Throughout history people have been both threatened and excited by the adaptation of storytelling to new mediums with the advent of books, radio, television and the internet (Koskimaa, 2007). Rapid changes in technology are impacting on how we consume information, read and tell stories. (Sadokierski, 2013). The literature landscape is in a time of transition and as I explained in my first assessment task, so am I (Warner, 2013). As a teacher librarian it is essential that I am informed and critical of emerging digital trends in storytelling. Digital literature presents literacy and management challenges but it also provides opportunities for participation, interaction and engagement.

Literature is no longer confined to the printed page and my long established reading practices are becoming increasingly screen based. In forum post 1.2, I considered my knowledge and understanding of digital narratives to be limited. Once I started researching categories of digital literature by Unsworth (2006) and Lamb (2011), I realised that I had been exposed to more digital literature than I had first thought (Blog post). I was familiar with hypertexts, re-contextualised literary texts and linear ebooks but I was unaware of how storytelling could be amplified by interactive ebooks, apps and transmedia. I started exploring the texts recommended on the INF533 Goodreads group and was amazed by what I discovered.

As I explored new forms of storytelling, I became acutely aware of my own weaknesses using the storytelling apps Chopsticks and Midnight Feast. New literacies are required to comprehend and navigate digital literature. Initially I felt lost and didn’t know how to approach the text. Swiping, zooming, pinching and tapping the screen engage haptic perception and Skains suggests readers that lack exposure to this technology may be resistant to engage with the text (2010). “The emerging role of haptic perception in digital reading” (Roskos, Burnstein, Shang, & Gray, 2014, p.6) is increasing with enhanced ebook apps. However, I was motivated by the quality of the stories and gradually discovered additional multimodal affordances by revisiting the apps and therefore improved my digital reading skills.

I was captivated by the interplay of illustrations, images, sound and motion in the interactive graphic novel of The Boat (Blog post). With very few words, meaning was conveyed by engaging aural and visual techniques. There was a synergy between artistic and technical features that is vital for a good quality digital story (Walsh, 2013). New communication technologies have changed the nature of text and additional criteria is required to select and evaluate texts for learning (Yakota & Teale). Texts can be written, spoken or multimodal. “Multimodal texts combine language with other means of communication such as visual images, soundtrack or spoken word” (Walsh, 2013, p. 181). To meet expectations of the Australian Curriculum it is essential that school libraries integrate ebooks into their collections and programmes. (O’Connell, Bales and Mitchell, 2015). As a teacher librarian I need to be informed and bold to meet the challenges of an increasingly digital and multimodal environment that involves Digital Rights Management, licence agreements and emerging formats (Forum post 2.3).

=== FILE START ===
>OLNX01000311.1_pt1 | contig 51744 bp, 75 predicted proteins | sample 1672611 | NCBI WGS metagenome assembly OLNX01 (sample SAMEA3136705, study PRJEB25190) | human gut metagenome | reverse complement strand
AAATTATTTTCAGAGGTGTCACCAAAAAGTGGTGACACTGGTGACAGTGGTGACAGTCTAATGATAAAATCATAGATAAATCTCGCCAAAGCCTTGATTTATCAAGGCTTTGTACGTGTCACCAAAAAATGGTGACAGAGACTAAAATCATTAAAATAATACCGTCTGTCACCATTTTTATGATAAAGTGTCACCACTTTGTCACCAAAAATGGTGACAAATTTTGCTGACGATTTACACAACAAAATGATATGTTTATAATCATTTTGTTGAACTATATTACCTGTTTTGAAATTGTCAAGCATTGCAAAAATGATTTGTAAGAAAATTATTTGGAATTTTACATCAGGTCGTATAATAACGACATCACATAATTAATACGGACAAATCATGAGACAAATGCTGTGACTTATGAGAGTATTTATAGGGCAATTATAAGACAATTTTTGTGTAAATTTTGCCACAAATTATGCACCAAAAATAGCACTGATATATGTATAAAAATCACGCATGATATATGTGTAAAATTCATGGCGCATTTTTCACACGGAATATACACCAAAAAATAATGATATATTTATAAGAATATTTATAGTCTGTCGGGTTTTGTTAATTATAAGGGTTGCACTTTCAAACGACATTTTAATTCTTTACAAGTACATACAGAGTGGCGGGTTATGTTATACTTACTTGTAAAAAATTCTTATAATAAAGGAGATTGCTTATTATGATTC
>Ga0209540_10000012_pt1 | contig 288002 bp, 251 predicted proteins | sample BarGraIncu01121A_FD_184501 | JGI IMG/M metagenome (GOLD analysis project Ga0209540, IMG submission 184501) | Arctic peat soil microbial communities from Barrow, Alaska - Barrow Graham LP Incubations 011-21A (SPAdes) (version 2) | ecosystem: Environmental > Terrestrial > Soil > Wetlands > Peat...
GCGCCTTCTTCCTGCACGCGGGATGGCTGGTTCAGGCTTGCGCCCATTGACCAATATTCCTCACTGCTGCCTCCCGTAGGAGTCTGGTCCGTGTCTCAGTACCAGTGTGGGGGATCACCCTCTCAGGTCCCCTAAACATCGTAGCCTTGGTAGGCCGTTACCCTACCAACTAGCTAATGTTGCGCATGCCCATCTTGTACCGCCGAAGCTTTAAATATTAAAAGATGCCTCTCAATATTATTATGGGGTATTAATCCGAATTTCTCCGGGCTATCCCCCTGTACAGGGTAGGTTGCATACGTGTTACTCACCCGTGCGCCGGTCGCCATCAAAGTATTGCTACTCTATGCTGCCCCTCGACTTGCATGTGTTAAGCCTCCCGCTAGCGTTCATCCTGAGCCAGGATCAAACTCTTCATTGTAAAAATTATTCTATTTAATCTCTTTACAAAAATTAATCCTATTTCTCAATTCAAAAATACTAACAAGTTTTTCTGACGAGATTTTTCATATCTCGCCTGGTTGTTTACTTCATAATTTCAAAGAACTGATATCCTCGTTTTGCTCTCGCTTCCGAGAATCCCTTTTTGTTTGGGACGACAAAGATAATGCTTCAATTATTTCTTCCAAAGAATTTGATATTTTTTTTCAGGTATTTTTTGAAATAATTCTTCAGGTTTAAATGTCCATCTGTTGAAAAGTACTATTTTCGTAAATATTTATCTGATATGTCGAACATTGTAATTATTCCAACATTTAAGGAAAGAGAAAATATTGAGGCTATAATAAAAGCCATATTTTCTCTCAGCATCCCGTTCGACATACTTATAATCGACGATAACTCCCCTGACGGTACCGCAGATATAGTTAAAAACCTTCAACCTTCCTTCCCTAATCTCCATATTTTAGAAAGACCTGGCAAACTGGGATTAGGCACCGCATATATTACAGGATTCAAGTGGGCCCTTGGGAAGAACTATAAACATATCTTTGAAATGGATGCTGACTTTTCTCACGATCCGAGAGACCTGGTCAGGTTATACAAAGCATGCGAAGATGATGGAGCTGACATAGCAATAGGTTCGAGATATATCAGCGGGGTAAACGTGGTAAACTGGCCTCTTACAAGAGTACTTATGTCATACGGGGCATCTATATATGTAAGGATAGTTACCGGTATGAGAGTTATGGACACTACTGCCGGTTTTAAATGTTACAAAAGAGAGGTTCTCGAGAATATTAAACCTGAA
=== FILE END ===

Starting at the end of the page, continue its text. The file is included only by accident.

The ubiquitous use of mobile devices has increased internet and social media use by teenagers (Lenhart, 2015). Students are using the internet for social, recreational and informational purposes. Out of school, some students are creating, communicating and telling stories using web 2.0 and social media, however there are still students with low technical skills (Malita, 2010). Getting students to create their own digital stories is one way of embedding digital literacy into the curriculum. In preparing my own digital story for assessment four, I questioned whether I had the necessary skills to create a digital story. I was reminded by Alexander (2011) to consider the audience and concentrate on meaning. I soon realised that I could use my existing skills to research, plan and write the story. (Forum post 4.2) My greatest challenge was how to combine text, images and audio to amplify the story and connect with the intended audience. This requires thinking critically about effective combinations (Malita, 2009). The process of creating a digital artefact has given me the confidence to advise others and model digital storytelling. I have experimented with digital storytelling tools and my fellow students have introduced me to even more that I was unaware of (Forum post 4.2).

Literacy in today’s learning environment is evolving and requires access to diverse texts. Print and digital texts coexist and provide readers with choice. At the beginning of this subject I felt overwhelmed by the challenges involved with managing digital literature in schools and libraries (Forum post 2.3). I am prepared to confront these challenges and apply my learning in the workplace with the knowledge I have gained, the resources I have discovered and the tools I have been introduced to.

References